not be that hard.  Into second crack, the beans are really brittle and grind
really easily.
You want to shoot for second crack anywhere from 18 to 22 minutes.  The beans
can tolerate quite a bit of heat at first, but as the bean mass heats up,
you'll need to throttle back the heat to keep it under control.  As you near
second crack, you can almost turn off the burners and the roast momentum will
take you home.
Ed Needham
To Absurdity and Beyond!http://www.homeroaster.comed

6) From: David Westebbe
Last night I tried my first roast using a long-handled popcorn popper over
some hardwood embers.  The popper is 1960's vintage, and consists of two
convex screens which clip together on a long handle.  It is made for popping
popcorn over a fire.
I had similar results to yours.  The roast was uneven, with some beans (Tanz
Peaberry) showing oil while others were still just cinnamon.  The lighter
ones were still very dense.  I tried a couple immediately after cooling, and
some seemed to have moisture still inside, because they were chewy instead
of brittle.
They did not stall my Maestro, however.
And they taste very good.  Not the best, but then again, I didn't use my
very finest beans for the experiment.
For my next roast, I plan to start with the popper higher over the coals for
the drying stage, and patiently keep it there until the beans are a
consistent cinnamon color.  Then I'll be sure to keep up my agitation
through the cracks, so that the bottom beans don't get over-cooked.
With these two differences in technique, I think I'll solve the two problems
I identified.  We'll see.
I want this to work, because I go camping for a couple of weeks every summer
on an island with no electricity.  I usually bring pre-ground coffee in
valve bags, but it doesn't last, and I drink stale coffee.  This year, I
want to bring my campfire popper, a stainless vac pot, and a hand-cranked
grinder, so I'll be able to have ultra-fresh coffee for the whole two weeks.
What fun!
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7) From: Oaxaca Charlie
--- David Westebbe  wrote: 
 It's tricky getting a perfect roast with a fireplace popper.
(that's one name for what you're using) But with practice it's
not that hard. Roasting over an open flame will almost always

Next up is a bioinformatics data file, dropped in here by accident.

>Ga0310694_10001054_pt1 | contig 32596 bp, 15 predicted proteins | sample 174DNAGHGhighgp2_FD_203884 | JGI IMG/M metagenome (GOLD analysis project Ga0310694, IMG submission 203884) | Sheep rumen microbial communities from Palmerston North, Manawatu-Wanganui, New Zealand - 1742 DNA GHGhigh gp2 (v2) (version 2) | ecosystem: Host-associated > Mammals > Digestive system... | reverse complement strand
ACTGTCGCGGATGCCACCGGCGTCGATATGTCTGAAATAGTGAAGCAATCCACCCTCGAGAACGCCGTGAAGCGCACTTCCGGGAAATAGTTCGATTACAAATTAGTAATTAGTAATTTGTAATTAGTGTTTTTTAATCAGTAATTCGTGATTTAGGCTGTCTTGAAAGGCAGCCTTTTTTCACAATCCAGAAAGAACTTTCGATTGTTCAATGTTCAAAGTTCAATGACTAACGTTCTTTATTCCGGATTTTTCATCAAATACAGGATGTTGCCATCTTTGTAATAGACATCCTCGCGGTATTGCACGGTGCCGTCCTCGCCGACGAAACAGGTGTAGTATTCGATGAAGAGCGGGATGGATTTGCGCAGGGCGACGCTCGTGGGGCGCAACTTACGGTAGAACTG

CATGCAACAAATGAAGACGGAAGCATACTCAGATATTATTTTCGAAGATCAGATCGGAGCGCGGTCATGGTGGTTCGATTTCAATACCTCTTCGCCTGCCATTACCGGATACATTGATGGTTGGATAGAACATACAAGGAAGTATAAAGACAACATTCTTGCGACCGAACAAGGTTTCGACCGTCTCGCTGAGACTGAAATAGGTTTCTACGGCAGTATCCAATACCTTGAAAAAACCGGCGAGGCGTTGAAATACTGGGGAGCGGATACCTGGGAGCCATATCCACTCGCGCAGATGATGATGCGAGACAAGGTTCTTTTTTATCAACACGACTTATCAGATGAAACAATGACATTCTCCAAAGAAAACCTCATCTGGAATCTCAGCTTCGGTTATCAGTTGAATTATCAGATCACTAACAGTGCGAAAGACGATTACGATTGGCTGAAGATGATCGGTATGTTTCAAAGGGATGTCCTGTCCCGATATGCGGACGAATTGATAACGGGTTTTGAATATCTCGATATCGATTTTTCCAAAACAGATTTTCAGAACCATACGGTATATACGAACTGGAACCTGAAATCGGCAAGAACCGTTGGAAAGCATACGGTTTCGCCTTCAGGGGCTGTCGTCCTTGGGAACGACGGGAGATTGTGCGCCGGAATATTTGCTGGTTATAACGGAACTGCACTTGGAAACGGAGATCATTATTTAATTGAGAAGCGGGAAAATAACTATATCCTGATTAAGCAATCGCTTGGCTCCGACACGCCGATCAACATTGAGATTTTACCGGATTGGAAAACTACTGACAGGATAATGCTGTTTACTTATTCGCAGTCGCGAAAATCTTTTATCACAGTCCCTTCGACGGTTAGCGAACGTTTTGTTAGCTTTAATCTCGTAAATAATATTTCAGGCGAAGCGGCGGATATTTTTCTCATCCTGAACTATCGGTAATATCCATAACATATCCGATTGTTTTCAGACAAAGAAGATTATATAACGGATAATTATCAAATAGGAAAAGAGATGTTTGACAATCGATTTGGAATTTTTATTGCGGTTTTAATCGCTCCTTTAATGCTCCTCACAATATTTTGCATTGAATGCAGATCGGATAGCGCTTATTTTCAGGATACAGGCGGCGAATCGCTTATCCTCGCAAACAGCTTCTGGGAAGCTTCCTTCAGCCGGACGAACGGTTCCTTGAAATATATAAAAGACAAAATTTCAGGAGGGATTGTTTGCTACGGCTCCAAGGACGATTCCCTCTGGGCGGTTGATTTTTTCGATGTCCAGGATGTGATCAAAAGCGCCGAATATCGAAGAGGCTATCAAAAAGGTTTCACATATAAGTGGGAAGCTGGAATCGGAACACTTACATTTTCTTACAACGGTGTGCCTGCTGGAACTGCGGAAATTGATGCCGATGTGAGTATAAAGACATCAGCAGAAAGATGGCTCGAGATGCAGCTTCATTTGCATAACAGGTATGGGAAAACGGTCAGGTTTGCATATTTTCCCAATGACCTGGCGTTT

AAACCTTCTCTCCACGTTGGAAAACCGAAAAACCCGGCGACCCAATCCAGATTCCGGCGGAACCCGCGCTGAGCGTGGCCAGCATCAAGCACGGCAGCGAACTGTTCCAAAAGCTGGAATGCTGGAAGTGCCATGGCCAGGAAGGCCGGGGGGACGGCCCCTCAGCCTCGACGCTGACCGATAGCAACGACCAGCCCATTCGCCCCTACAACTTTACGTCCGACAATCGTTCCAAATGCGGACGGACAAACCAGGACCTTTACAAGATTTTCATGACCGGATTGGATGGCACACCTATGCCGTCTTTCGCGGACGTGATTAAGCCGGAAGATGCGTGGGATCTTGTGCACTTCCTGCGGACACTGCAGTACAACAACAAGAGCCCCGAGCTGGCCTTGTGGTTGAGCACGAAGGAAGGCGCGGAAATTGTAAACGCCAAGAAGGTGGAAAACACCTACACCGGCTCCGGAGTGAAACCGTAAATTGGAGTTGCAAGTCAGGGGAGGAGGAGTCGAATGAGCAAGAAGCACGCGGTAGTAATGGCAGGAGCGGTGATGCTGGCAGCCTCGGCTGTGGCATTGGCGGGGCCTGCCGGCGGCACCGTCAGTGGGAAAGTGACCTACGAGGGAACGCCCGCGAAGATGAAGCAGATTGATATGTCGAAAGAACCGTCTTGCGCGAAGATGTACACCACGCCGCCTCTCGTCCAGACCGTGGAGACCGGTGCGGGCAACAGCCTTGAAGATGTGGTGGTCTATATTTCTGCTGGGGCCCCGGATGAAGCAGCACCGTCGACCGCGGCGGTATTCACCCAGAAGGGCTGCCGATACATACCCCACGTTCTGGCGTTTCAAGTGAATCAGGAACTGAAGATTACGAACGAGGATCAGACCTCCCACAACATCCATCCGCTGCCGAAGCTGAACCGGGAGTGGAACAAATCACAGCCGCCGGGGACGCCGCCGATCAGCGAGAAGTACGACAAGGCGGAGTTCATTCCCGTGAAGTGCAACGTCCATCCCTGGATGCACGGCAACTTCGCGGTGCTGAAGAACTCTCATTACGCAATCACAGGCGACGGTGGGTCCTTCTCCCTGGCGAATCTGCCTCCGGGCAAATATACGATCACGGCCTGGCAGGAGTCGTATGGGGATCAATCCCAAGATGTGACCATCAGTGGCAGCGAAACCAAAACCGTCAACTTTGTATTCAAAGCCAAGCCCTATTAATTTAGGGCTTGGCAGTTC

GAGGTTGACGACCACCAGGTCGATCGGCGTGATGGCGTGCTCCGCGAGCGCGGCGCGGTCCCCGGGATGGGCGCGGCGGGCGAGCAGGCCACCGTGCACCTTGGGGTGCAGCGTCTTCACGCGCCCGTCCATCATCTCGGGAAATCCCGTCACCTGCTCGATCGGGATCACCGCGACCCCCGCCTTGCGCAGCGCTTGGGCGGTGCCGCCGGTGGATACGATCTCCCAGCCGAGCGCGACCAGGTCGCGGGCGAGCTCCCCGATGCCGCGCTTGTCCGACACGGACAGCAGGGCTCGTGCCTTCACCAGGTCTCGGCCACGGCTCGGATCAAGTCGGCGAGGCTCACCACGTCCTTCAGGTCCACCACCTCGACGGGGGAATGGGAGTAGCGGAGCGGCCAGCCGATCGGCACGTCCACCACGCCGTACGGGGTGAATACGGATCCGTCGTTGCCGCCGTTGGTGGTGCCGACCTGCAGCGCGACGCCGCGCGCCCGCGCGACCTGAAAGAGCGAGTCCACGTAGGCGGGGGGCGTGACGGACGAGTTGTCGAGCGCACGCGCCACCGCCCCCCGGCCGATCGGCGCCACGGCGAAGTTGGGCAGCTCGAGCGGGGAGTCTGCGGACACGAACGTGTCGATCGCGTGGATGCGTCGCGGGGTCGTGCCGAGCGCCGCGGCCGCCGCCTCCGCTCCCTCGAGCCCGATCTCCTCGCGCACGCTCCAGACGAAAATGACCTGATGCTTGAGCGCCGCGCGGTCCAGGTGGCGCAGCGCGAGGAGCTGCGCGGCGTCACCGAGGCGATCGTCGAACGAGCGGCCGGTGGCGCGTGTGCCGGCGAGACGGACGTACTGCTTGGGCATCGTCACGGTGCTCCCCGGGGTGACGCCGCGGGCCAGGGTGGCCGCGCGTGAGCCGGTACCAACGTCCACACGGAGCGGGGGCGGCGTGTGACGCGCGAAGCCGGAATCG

always result in some beans burning before others crack. Over
coals you need to find the right distance from the heat and keep
shaking. It's so easy to move the basket away at any time,
except for the strain on your arms. Any profile is possible, no
variac needed. Go conservative at first, untill you get the feel
for how close to the coals and for how long. If it's a little
windy out it can affect the roasting and lead one to rashly
placing the popper too darn close. Too few coals can result in
sore arms after 15 minutes waiting for first crack.
I use mine not only for camping, but all my small bean (Yemens)
roasts and little sample amounts that come my way. I use the
wood stove in the house and all the smoke just goes up the
chiminy. Nice. I've managed up to a lb in it, too, but that's
pushing 'er. Easier than a wok over a camp fire, and you can
cook plenty of other things over the fire in them besides
popcorn and coffee. (NOT MARSHMALLOWS ;o)  Have fun,
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8) From: David Westebbe
Thanks for the advice, Charlie.
I'm psyched to try again, and to keep better tabs on what I'm doing.  Last
night was just a quick experiment, more of a proof of concept.  I saw the
glowing coals from a burned down to embers fire, remembered that my mom gave
me the fireplace popper, and said "Hey!".
One thing I like about it is that I can do bigger loads than my typical 3/4
cup Popcorn Pumper load. Another thing I like is that I can experiment with
different hardwoods.  Last night was just some mixed firewood - likely some
maple and ash.  My guess is that fruitwoods might work great for some beans,
especially the heavy bodied indonesians.  Hmmm....Maybe alder-smoked
Sumatran?   Apple smoked Huehuetenango?  Cherry wood Kenya?
This is going to be fun.